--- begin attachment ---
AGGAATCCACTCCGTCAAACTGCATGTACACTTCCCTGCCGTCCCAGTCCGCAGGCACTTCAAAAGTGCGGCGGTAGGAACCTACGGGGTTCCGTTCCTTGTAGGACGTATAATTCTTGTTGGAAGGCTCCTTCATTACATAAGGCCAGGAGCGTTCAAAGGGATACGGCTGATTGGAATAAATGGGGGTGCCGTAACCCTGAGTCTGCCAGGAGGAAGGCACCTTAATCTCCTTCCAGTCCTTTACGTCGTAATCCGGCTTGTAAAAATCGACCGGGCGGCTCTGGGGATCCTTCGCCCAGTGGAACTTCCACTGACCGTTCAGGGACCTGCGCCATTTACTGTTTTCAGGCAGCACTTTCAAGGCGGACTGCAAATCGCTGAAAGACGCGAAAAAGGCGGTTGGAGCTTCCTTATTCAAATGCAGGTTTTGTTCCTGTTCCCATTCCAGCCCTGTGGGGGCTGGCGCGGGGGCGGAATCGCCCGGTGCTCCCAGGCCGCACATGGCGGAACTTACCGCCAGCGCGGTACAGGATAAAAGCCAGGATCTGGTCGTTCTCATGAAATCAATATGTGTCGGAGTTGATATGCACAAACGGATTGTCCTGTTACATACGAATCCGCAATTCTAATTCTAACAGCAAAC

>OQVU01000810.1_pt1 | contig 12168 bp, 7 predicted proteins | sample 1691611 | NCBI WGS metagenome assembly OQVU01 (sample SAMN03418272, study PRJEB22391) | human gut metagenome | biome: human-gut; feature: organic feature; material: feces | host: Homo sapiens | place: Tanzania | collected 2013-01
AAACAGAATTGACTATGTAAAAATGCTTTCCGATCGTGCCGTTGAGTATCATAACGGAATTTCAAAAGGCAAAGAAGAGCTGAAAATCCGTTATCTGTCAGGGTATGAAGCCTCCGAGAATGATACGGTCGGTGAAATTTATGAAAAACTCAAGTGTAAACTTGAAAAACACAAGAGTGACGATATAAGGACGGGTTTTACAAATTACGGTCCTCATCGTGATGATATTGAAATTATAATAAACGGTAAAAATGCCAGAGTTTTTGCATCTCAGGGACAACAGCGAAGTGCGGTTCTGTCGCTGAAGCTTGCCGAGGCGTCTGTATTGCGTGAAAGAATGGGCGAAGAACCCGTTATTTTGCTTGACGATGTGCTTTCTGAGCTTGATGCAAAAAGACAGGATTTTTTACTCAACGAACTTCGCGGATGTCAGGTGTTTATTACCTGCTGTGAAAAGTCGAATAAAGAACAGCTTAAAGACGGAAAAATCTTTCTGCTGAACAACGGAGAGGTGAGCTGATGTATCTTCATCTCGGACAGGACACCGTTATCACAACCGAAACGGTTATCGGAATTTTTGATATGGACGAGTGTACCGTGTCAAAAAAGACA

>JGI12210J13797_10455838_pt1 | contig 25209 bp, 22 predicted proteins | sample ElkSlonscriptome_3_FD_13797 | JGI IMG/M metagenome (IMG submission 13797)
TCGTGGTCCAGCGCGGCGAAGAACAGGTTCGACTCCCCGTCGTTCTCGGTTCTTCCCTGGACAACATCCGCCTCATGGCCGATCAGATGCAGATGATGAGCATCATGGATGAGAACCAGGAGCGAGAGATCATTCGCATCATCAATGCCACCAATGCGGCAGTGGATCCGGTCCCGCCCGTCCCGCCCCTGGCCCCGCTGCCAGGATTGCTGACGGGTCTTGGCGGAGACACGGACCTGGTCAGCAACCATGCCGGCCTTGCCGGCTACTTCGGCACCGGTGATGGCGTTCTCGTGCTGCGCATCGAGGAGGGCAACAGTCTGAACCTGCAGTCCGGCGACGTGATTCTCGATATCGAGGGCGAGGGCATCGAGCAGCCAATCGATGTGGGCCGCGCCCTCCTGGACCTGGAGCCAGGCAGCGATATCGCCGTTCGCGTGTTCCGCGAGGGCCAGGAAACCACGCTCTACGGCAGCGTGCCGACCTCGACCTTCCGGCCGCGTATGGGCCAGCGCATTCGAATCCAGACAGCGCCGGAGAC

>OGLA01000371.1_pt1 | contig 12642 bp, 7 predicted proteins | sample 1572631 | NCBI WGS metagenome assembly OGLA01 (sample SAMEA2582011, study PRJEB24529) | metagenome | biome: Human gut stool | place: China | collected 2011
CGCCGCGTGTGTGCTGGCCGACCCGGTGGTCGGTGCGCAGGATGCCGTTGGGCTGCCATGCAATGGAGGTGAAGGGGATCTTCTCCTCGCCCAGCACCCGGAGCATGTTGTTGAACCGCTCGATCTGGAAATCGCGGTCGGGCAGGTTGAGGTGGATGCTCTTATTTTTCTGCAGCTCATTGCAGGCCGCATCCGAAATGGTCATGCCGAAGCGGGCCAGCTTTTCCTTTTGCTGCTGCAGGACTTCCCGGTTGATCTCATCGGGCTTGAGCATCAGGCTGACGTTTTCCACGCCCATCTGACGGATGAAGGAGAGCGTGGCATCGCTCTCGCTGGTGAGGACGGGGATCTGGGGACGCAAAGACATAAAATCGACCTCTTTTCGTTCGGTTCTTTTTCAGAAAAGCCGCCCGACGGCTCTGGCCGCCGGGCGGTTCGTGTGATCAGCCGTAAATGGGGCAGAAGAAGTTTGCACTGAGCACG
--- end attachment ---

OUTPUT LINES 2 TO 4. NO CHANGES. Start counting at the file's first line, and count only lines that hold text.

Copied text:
>OQVU01000810.1_pt1 | contig 12168 bp, 7 predicted proteins | sample 1691611 | NCBI WGS metagenome assembly OQVU01 (sample SAMN03418272, study PRJEB22391) | human gut metagenome | biome: human-gut; feature: organic feature; material: feces | host: Homo sapiens | place: Tanzania | collected 2013-01
AAACAGAATTGACTATGTAAAAATGCTTTCCGATCGTGCCGTTGAGTATCATAACGGAATTTCAAAAGGCAAAGAAGAGCTGAAAATCCGTTATCTGTCAGGGTATGAAGCCTCCGAGAATGATACGGTCGGTGAAATTTATGAAAAACTCAAGTGTAAACTTGAAAAACACAAGAGTGACGATATAAGGACGGGTTTTACAAATTACGGTCCTCATCGTGATGATATTGAAATTATAATAAACGGTAAAAATGCCAGAGTTTTTGCATCTCAGGGACAACAGCGAAGTGCGGTTCTGTCGCTGAAGCTTGCCGAGGCGTCTGTATTGCGTGAAAGAATGGGCGAAGAACCCGTTATTTTGCTTGACGATGTGCTTTCTGAGCTTGATGCAAAAAGACAGGATTTTTTACTCAACGAACTTCGCGGATGTCAGGTGTTTATTACCTGCTGTGAAAAGTCGAATAAAGAACAGCTTAAAGACGGAAAAATCTTTCTGCTGAACAACGGAGAGGTGAGCTGATGTATCTTCATCTCGGACAGGACACCGTTATCACAACCGAAACGGTTATCGGAATTTTTGATATGGACGAGTGTACCGTGTCAAAAAAGACA

>JGI12210J13797_10455838_pt1 | contig 25209 bp, 22 predicted proteins | sample ElkSlonscriptome_3_FD_13797 | JGI IMG/M metagenome (IMG submission 13797)